Retiree Introducing Capitalism to Socialists : Training: Holmes Brown hopes to eventually bring 500 Soviets to U.S. It’s not his first big challenge.
At an age when many folks are settling comfortably into retirement, Holmes M. Brown is settling into a big project--an effort to teach American capitalism to Soviets and East Europeans.
Through the New York-based Institute for Applied Economics, the 76-year-old Brown--a career public relations executive and a champion of civil rights who helped launch the Head Start program--plans to bring around eight Soviet executives to the United States by summer’s end.
About 100 more executives are expected in the first year, and 500 within five years.
Visitors will receive several months of training from a host company. Forty U.S. corporations already have agreed to accept a Soviet or Eastern European trainee, including Mobil Oil Corp., Proctor & Gamble Co. and Johnson & Johnson.
“When they’re in the financial department (of a company), I hope they actually work with the guy in accounts receivable. In the product planning department, they will learn how a product is planned,” Brown said.
“Profit and loss don’t mean a single solitary thing” in the Soviet Union, he said. “They don’t understand competition. . . . There’s one tractor company, one company that makes locomotives. When that company goes on strike, breaks down, that whole industry stops.”
The foreign executives should return home, Brown said, with some of the expertise needed to help their countries move closer to a market economy. American companies, meanwhile, will gain some Soviet business contacts while promoting capitalism, he said.
Promotion has always come easily to Brown. As a public relations executive, he has had years of experience promoting the interests of corporate America. He has worked for Martin Marietta Corp., Ford Motor Co., General Electric Co., American Locomotive and American Airlines.
At Ford, Brown helped start a safety program for the 1956 model year. The auto maker padded dashboards and steering wheels and better anchored seat belts. The result was higher-than-expected sales.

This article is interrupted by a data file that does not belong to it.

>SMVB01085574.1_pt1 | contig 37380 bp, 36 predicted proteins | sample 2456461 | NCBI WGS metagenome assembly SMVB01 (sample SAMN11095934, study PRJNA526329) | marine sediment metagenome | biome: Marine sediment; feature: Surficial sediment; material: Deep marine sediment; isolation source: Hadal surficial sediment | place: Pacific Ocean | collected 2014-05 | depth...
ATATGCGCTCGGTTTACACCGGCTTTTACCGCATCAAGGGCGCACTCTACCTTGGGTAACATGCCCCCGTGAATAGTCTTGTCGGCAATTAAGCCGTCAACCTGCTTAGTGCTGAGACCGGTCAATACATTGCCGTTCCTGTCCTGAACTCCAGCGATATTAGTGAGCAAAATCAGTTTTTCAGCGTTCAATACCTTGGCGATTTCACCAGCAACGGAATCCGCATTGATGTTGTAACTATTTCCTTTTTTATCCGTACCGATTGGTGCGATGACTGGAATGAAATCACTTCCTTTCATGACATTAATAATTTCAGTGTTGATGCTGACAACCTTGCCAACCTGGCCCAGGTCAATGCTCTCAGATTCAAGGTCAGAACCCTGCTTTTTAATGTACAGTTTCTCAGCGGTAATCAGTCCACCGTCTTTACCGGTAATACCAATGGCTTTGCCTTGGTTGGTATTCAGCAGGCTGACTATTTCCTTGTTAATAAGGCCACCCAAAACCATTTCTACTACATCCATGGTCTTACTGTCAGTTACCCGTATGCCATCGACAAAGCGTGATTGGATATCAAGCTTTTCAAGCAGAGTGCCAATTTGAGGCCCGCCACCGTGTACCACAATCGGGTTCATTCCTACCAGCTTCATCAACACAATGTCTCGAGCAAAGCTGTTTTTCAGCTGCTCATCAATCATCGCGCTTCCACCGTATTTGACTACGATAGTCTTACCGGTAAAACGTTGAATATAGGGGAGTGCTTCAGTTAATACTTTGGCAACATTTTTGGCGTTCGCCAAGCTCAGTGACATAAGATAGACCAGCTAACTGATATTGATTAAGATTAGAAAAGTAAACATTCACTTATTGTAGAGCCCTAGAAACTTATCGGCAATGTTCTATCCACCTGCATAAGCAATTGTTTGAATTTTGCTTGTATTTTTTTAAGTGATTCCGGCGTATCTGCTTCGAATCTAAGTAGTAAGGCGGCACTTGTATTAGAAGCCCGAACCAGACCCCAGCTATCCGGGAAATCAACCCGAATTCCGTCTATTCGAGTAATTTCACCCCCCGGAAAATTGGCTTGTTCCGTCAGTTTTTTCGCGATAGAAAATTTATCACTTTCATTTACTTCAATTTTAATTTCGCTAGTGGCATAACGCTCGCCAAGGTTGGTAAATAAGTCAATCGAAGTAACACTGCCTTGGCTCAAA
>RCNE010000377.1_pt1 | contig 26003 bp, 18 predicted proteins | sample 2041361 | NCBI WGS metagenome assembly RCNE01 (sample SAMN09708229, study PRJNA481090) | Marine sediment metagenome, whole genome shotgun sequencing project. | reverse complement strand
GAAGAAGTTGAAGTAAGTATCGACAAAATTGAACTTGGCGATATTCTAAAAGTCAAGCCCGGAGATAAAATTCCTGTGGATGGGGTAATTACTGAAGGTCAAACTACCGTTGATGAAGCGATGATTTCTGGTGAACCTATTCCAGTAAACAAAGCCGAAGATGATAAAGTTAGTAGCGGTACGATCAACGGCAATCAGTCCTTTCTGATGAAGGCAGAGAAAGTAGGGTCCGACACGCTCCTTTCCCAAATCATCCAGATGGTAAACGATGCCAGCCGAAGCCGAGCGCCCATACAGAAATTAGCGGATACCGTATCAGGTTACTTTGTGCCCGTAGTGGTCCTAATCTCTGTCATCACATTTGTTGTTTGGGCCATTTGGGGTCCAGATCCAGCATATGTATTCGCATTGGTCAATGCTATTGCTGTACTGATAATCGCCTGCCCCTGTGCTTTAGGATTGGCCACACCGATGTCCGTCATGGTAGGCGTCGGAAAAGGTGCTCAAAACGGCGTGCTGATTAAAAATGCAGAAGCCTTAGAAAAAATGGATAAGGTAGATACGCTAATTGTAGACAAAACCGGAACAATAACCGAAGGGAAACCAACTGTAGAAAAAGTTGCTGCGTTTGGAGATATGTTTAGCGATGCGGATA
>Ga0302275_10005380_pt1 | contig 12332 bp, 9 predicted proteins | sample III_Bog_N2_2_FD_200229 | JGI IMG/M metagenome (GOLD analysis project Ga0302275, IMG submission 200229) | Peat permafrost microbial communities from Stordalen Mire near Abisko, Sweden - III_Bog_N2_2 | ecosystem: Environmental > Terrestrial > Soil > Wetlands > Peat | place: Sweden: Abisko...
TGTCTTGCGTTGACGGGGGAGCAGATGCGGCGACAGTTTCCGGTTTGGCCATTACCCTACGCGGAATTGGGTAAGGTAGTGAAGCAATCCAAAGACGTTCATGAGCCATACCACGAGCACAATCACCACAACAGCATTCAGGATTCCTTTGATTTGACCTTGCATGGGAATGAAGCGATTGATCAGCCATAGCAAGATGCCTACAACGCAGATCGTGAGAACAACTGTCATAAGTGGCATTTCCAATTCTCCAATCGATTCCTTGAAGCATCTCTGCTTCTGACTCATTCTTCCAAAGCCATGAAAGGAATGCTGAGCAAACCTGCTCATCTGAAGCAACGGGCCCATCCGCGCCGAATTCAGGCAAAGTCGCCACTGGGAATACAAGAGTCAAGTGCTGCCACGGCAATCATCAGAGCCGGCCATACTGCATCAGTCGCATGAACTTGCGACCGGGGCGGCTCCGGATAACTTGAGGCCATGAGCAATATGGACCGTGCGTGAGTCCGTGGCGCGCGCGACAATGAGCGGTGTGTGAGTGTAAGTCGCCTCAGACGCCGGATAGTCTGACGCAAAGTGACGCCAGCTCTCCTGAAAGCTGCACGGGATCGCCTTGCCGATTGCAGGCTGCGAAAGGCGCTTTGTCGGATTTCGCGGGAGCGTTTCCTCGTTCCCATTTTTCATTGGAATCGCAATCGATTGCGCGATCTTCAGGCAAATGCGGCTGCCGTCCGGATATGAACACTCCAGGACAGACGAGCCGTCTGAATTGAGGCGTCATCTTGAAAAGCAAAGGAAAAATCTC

Brown also worked in public relations at Colonial Williamsburg, Va., from 1950 to 1952, where he helped integrate the Williamsburg Inn. He secretly brought in a black couple one weekend. The next weekend, an outcry began when another couple registered openly--but those protesting the change were told it had already happened, he said.
Brown also helped integrate the tennis courts at the nearby College of William and Mary.
White-haired and slightly built, Brown is an avid tennis player who prefers to take on younger opponents, because he says they play harder.
In 1964, Sargent Shriver, director of the Office of Economic Opportunity, tapped Brown, a Republican, to become director of public affairs. It was there that he helped launch Head Start, an educational program that helps disadvantaged schoolchildren.
Brown and his staff mailed 100,000 letters, individually addressed, to teachers, principals and other educators seeking local support needed for the program. The Head Start name was Brown’s idea.
Brown said Shriver brought the Head Start group to President Johnson’s cabinet meeting once. “Sarge stood up and said, ‘We’re a bipartisan group. This is Holmes Brown. He’s our little Republican. Stand up Holmes. Sit down Holmes.’ ”
Although he is a Republican, Brown said he managed to make the Nixon White House’s enemies list. He said he had supported Democrat George McGovern in the 1972 presidential race and backed a businessman’s march on Washington to protest the Vietnam War.
Brown established the Institute for Applied Economics in 1974 to help explain economics to teachers. The institute has since expanded to include preachers, reporters and government officials.
Brown doesn’t get paid for his work at the institute.